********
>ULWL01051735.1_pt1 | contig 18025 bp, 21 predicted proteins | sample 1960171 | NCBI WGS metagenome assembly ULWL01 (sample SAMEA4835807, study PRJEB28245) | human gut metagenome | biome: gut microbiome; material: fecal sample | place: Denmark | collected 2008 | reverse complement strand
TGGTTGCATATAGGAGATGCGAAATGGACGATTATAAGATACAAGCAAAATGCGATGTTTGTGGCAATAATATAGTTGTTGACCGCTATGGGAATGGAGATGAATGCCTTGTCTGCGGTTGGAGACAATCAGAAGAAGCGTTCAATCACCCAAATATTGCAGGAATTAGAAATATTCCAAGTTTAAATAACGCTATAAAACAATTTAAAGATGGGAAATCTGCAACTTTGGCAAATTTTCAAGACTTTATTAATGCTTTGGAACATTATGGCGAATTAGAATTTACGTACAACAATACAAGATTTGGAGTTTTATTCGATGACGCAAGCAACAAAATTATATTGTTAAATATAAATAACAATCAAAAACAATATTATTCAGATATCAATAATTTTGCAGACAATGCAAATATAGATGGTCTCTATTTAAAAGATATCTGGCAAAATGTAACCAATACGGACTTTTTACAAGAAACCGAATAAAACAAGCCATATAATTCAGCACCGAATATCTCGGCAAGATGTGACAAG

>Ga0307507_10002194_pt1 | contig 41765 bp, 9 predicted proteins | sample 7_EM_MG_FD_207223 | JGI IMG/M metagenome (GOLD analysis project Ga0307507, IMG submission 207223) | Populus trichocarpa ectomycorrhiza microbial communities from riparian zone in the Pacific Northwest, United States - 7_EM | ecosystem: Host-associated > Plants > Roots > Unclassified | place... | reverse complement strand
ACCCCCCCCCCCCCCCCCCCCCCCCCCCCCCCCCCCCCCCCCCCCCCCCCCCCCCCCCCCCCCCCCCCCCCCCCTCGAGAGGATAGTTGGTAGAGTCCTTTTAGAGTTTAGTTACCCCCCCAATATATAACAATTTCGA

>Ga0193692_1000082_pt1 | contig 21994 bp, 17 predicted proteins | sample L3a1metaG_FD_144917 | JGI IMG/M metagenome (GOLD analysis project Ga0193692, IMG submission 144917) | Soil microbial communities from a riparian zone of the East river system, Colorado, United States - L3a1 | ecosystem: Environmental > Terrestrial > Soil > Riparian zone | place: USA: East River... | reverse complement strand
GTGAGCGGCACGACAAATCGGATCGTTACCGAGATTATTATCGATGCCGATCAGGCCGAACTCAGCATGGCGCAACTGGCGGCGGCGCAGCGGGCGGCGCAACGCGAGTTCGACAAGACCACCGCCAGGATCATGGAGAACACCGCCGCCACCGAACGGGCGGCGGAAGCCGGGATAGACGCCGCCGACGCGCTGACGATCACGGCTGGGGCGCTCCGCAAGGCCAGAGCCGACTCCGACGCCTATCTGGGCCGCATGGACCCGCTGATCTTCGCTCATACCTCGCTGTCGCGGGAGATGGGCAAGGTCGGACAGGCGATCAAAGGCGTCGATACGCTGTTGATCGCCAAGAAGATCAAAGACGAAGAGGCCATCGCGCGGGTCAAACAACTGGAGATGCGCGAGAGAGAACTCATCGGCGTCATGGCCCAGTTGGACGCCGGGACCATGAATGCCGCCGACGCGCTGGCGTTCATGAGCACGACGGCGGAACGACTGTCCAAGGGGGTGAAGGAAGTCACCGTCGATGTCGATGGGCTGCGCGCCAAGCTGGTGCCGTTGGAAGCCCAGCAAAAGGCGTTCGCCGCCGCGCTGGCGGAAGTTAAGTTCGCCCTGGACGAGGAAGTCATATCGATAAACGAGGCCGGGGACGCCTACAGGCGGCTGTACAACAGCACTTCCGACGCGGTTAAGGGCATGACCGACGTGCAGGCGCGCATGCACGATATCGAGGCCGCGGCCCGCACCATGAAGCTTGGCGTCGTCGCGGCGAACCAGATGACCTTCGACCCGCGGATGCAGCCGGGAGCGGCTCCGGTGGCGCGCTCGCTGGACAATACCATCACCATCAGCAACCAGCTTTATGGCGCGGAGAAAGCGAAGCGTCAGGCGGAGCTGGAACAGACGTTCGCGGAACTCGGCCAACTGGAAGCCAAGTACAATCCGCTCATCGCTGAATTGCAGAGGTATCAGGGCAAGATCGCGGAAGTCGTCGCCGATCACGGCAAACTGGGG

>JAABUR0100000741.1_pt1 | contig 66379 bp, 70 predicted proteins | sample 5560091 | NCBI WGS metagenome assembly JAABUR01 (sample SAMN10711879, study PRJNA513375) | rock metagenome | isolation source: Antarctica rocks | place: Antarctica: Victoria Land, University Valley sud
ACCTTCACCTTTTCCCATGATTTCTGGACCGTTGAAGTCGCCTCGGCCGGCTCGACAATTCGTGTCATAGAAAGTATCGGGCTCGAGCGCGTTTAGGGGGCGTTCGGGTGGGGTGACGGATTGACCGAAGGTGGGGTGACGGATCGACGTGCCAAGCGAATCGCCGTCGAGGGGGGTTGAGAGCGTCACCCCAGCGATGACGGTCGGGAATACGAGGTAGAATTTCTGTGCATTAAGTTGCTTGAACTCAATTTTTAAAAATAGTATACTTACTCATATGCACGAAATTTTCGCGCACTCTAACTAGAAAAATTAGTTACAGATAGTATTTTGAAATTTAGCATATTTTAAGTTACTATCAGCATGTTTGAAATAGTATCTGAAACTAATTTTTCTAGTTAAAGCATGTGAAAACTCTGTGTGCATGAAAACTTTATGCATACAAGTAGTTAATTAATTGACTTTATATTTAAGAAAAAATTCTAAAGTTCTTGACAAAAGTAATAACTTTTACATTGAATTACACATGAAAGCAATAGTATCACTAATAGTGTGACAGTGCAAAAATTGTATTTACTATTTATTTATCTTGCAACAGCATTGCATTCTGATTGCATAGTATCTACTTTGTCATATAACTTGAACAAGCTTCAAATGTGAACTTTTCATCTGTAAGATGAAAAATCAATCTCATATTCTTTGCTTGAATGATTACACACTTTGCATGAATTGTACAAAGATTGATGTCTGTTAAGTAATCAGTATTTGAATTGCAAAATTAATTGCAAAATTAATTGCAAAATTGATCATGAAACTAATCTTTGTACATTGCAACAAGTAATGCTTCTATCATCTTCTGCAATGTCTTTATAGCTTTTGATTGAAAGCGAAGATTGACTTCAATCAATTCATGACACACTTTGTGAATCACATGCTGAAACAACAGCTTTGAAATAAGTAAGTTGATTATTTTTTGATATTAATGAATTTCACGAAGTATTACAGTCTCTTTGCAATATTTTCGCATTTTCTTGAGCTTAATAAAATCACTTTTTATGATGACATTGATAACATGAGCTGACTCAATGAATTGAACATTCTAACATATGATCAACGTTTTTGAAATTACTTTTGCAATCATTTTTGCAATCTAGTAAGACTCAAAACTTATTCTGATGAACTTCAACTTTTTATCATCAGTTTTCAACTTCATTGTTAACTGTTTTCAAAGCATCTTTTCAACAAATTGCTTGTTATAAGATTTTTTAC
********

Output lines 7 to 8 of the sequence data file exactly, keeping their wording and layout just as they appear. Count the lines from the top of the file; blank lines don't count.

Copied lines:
>JAABUR0100000741.1_pt1 | contig 66379 bp, 70 predicted proteins | sample 5560091 | NCBI WGS metagenome assembly JAABUR01 (sample SAMN10711879, study PRJNA513375) | rock metagenome | isolation source: Antarctica rocks | place: Antarctica: Victoria Land, University Valley sud
ACCTTCACCTTTTCCCATGATTTCTGGACCGTTGAAGTCGCCTCGGCCGGCTCGACAATTCGTGTCATAGAAAGTATCGGGCTCGAGCGCGTTTAGGGGGCGTTCGGGTGGGGTGACGGATTGACCGAAGGTGGGGTGACGGATCGACGTGCCAAGCGAATCGCCGTCGAGGGGGGTTGAGAGCGTCACCCCAGCGATGACGGTCGGGAATACGAGGTAGAATTTCTGTGCATTAAGTTGCTTGAACTCAATTTTTAAAAATAGTATACTTACTCATATGCACGAAATTTTCGCGCACTCTAACTAGAAAAATTAGTTACAGATAGTATTTTGAAATTTAGCATATTTTAAGTTACTATCAGCATGTTTGAAATAGTATCTGAAACTAATTTTTCTAGTTAAAGCATGTGAAAACTCTGTGTGCATGAAAACTTTATGCATACAAGTAGTTAATTAATTGACTTTATATTTAAGAAAAAATTCTAAAGTTCTTGACAAAAGTAATAACTTTTACATTGAATTACACATGAAAGCAATAGTATCACTAATAGTGTGACAGTGCAAAAATTGTATTTACTATTTATTTATCTTGCAACAGCATTGCATTCTGATTGCATAGTATCTACTTTGTCATATAACTTGAACAAGCTTCAAATGTGAACTTTTCATCTGTAAGATGAAAAATCAATCTCATATTCTTTGCTTGAATGATTACACACTTTGCATGAATTGTACAAAGATTGATGTCTGTTAAGTAATCAGTATTTGAATTGCAAAATTAATTGCAAAATTAATTGCAAAATTGATCATGAAACTAATCTTTGTACATTGCAACAAGTAATGCTTCTATCATCTTCTGCAATGTCTTTATAGCTTTTGATTGAAAGCGAAGATTGACTTCAATCAATTCATGACACACTTTGTGAATCACATGCTGAAACAACAGCTTTGAAATAAGTAAGTTGATTATTTTTTGATATTAATGAATTTCACGAAGTATTACAGTCTCTTTGCAATATTTTCGCATTTTCTTGAGCTTAATAAAATCACTTTTTATGATGACATTGATAACATGAGCTGACTCAATGAATTGAACATTCTAACATATGATCAACGTTTTTGAAATTACTTTTGCAATCATTTTTGCAATCTAGTAAGACTCAAAACTTATTCTGATGAACTTCAACTTTTTATCATCAGTTTTCAACTTCATTGTTAACTGTTTTCAAAGCATCTTTTCAACAAATTGCTTGTTATAAGATTTTTTAC